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CJLF Brief in Maples

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CJLF has filed this friend-of-the-court brief in Maples v. Thomas in support of the State of Alabama.   Maples is a double murderer who was represented by the big-name New York law firm of Sullivan & Cromwell for his state collateral review petition.  However, the big shots blew the deadline to appeal because (1) they didn't bother to inform the state court of a change in the attorneys handling the case; (2) the firm had a strange policy of not letting the attorneys use the firm name in their appearance -- even though the firm touts the work on its web site; and (3) when notices of decision addressed to the individual, departed attorneys arrived at the firm's mail room, the mail room sent them back to the court.

Contrary to what you may have read, Maples was not "abandoned" by the two departed associates.  They left the firm knowing that others at the firm, including a partner, were working on the case.  Maples was actively represented by attorneys at the big firm at all relevant times.

Maples is now represented by former Bush Administration Solicitor General Gregory Garre.  I don't get why so many Bush Administration lawyers are doing work contra bono publico.  Has the country completely run out of worthy causes for volunteer work?

The summary of argument from our brief follows the jump.
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When Congress enacted the Antiterrorism and Effective Death Penalty Act of 1996 (AEDPA), it decided to shift the balance in habeas corpus away from the extensive relitigation of state criminal cases and toward a more limited review. The procedural default rules in effect at that time, including Coleman v. Thompson, were part of the canvas on which Congress painted AEDPA. Even though most of the procedural default law was not codified, courts should not change it in a manner that will shift the balance to a point different from the one that Congress chose.

Several briefs in this case raise the issue of the State of Alabama's lack of a formal mechanism guaranteeing appointed counsel in state collateral review in capital cases. Congress has already acted to address this specific problem, based on a recommendation of a committee of the Judicial Conference chaired by Justice Powell. This solution has not worked to date because it has been obstructed, in large part by the very federal courts that were supposed to enforce it. The correct response of the judicial branch of government is to implement the solution Congress enacted. The judiciary should not make up its own solution, and it should definitely not impose the solution Congress considered and rejected--depriving states of the procedural default defenses previously in effect.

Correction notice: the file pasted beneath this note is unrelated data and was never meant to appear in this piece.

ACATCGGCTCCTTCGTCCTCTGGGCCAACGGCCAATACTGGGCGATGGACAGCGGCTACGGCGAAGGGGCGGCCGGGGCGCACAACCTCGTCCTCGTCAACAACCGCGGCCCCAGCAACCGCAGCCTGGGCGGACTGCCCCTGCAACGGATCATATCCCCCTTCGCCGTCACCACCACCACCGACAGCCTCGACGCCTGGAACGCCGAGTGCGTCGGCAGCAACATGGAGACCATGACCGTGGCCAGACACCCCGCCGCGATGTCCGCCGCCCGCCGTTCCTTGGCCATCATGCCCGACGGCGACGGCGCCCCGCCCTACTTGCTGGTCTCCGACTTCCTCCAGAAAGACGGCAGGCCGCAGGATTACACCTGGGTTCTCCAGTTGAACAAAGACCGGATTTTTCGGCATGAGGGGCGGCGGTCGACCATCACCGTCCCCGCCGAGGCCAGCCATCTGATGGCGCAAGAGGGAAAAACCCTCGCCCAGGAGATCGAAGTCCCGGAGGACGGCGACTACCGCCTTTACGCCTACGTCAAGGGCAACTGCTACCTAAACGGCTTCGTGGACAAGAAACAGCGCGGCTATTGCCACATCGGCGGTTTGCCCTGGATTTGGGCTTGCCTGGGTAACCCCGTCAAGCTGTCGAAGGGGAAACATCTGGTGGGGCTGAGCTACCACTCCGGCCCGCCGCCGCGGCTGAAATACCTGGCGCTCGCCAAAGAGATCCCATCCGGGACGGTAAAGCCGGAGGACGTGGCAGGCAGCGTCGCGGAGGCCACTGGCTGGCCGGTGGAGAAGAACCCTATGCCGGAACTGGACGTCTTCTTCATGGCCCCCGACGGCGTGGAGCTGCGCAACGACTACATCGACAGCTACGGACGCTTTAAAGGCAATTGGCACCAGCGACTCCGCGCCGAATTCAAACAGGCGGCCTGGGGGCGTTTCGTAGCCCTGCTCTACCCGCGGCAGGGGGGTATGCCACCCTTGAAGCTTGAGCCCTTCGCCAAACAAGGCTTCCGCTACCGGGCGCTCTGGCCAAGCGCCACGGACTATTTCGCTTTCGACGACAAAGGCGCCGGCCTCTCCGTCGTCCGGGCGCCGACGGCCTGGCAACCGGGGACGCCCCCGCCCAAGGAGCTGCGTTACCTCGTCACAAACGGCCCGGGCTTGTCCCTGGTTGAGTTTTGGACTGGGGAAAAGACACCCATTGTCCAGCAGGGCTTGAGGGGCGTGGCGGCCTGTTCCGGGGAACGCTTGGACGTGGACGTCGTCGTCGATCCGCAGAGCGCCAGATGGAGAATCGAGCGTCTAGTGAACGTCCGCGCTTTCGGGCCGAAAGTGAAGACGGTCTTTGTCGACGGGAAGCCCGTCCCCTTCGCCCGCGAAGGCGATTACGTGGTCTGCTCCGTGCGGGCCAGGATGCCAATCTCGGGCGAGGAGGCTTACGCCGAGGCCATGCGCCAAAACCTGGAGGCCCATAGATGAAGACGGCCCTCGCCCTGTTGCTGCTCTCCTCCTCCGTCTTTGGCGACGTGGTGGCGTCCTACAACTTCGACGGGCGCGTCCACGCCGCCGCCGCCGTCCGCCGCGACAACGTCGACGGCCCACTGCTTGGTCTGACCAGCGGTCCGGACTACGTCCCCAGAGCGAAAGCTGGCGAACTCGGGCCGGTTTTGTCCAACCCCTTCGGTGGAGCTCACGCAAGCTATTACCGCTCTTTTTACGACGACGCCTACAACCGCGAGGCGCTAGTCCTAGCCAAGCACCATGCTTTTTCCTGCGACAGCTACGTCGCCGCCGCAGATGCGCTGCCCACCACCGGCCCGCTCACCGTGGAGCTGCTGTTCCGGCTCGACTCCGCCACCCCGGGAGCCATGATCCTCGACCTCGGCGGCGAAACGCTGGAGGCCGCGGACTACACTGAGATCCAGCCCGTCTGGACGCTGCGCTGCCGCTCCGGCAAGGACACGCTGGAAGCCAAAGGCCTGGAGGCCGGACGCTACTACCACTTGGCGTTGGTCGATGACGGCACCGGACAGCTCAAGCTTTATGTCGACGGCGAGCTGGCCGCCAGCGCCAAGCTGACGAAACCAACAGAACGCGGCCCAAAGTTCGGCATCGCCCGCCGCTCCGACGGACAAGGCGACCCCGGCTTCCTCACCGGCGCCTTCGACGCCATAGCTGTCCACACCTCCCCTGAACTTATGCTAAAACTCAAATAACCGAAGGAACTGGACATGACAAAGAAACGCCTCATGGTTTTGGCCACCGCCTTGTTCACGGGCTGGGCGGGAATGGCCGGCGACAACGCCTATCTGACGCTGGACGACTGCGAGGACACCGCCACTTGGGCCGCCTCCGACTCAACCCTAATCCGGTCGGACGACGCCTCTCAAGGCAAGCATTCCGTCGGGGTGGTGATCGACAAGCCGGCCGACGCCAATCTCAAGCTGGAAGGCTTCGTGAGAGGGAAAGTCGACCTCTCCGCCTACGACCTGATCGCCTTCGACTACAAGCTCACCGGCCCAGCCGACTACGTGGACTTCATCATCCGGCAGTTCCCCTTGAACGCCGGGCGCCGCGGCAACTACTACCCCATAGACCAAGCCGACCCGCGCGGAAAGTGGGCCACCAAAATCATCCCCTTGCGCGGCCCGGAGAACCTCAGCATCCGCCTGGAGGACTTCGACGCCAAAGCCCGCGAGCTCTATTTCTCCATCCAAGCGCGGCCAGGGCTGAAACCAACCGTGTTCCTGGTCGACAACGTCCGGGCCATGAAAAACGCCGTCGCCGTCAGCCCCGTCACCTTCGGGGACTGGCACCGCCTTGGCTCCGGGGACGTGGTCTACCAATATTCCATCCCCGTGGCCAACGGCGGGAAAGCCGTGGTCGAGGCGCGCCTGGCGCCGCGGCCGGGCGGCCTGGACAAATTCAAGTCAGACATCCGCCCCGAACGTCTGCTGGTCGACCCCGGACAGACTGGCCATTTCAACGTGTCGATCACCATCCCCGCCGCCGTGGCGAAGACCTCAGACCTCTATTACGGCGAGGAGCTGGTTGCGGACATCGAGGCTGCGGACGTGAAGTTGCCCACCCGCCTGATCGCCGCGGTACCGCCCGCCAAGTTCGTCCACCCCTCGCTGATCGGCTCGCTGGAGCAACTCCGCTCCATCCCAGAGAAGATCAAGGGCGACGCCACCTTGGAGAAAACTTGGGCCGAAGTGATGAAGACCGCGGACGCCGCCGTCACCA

In some circumstances, this Court has made exceptions to procedural rules in habeas corpus to correct a miscarriage of justice. This case does not call for making new exceptions, because there has been no miscarriage. Cory Maples committed a callous crime. He gunned down two people who had been his friends for no good reason and apparently just to steal their car and money. He received a just sentence for this crime.

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What I thought was really great in the brief was the idea that the value of a chance at habeas is not enough to excuse a procedural default. There has to be a real injustice, and losing one's shot at habeas ain't that.

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